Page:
Tags

, , , , , ,

Let me tell you a story.

In 1990, at a skating club competition, a figure skater – who was bound to win the gold medal – threw herself into an Axel. At close range, someone flashed her in the face with a camera.

The skater lost consciousness in mid-air and tumbled to the ice.

The other skaters watched in horror from the sidelines. The audience was silent. They probably thought, “She’ll get up. She always does. Right?”

camera flash ss No. She didn’t even move, and then our coach ran to her.

And I was numb when my sister was assisted off the ice. I cried when she withdrew from the competition. And ready to scream at the people who shot that camera. But someone beat me to it.

A flash is a flash. Your 2016 flash isn’t kinder, softer, gentler, etc., than a flash from 1990. It’s like saying your cat doesn’t shed. It’s a cat. It sheds.

It’s a flash. It blinds people.

And it has no place in a well-lit arena during a skating competition.

But we see people flashing skaters at all levels, whether intentional or not. From regionals to the Olympics, the crowd glitters like a strobe light.
NoCameraSign - ss
I understand. You want the best photo possible. Competitions and ice shows are special, and you want to document them. But not with a flash camera.

Especially if skaters are in close range.

If that “golden” moment happens – turn the flash off. No exceptions. Parents. Relatives. Friends. Media. If a skater is preparing to perform, or about to step on the ice – no flashes. You try skating while seeing spots.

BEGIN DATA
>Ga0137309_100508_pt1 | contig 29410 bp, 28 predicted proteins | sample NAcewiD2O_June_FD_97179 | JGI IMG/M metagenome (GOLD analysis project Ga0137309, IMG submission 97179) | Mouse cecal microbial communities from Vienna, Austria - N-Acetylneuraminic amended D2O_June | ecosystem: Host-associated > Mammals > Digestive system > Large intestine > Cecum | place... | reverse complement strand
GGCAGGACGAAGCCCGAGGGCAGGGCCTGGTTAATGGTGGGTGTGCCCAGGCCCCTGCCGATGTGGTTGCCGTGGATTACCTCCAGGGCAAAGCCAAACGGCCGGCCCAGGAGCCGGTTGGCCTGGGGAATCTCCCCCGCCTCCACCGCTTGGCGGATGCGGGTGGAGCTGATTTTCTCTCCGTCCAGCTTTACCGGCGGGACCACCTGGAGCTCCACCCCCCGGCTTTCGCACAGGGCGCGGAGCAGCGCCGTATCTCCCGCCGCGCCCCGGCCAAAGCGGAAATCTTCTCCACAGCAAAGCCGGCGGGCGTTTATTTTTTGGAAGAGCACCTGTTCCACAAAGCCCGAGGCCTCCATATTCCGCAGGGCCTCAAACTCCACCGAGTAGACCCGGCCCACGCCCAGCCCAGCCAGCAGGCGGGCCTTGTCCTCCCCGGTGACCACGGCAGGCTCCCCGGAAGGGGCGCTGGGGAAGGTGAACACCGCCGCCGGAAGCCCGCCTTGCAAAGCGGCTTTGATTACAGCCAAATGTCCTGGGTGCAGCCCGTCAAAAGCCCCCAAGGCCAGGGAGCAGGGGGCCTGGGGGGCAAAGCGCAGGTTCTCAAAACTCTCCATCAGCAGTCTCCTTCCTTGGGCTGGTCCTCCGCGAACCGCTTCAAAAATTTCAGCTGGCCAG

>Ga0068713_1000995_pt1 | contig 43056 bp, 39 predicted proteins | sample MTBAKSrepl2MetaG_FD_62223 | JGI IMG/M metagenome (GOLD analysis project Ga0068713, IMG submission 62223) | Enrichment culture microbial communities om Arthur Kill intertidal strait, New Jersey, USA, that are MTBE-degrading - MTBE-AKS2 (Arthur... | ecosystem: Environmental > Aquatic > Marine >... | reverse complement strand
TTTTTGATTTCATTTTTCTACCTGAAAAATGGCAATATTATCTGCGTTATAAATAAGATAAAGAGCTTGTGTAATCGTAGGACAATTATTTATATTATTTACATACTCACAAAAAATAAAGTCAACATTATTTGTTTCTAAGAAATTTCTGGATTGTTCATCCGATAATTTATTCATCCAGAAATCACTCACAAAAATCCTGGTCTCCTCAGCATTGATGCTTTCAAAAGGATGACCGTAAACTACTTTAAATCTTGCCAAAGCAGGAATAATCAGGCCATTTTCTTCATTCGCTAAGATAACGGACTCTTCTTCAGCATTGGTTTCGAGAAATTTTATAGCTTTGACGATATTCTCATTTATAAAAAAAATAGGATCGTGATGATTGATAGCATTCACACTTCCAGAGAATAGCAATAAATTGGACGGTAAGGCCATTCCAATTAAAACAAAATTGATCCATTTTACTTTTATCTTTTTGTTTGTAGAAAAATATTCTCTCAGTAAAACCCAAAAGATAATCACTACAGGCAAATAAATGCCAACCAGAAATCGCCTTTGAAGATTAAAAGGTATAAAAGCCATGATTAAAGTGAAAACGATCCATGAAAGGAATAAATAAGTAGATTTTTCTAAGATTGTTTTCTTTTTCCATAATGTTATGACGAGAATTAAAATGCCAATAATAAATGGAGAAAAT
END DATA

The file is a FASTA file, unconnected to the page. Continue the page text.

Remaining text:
Skaters are spinning at high speeds. Entering jumps with extreme concentration. The last thing they need is for someone to “capture the moment” flash-style and throw them off in the air. Or travel in a spin.

ipod flash - ssWorse is Smartphone video with an enabled flash. Disable the flash. You’re at a skating competition. Save the iPhone light ode for a Taylor Swift concert.

When I announced the 2015 Interlake Regionals, not two minutes after I repeated the flash photography warning – someone whipped out their iPhone. A light saber beamed onto the ice during a warm up. I quickly snapped on the mic and reminded the audience about the flash ban as I stared this person down.

They quickly slipped the phone in their pocket.

Please keep the skaters’ safety in mind. Please remember to turn off your flash.

And remember that 15-year-old girl who passed out because someone used a flash camera.

Because her sister will never forget that moment

Advertisements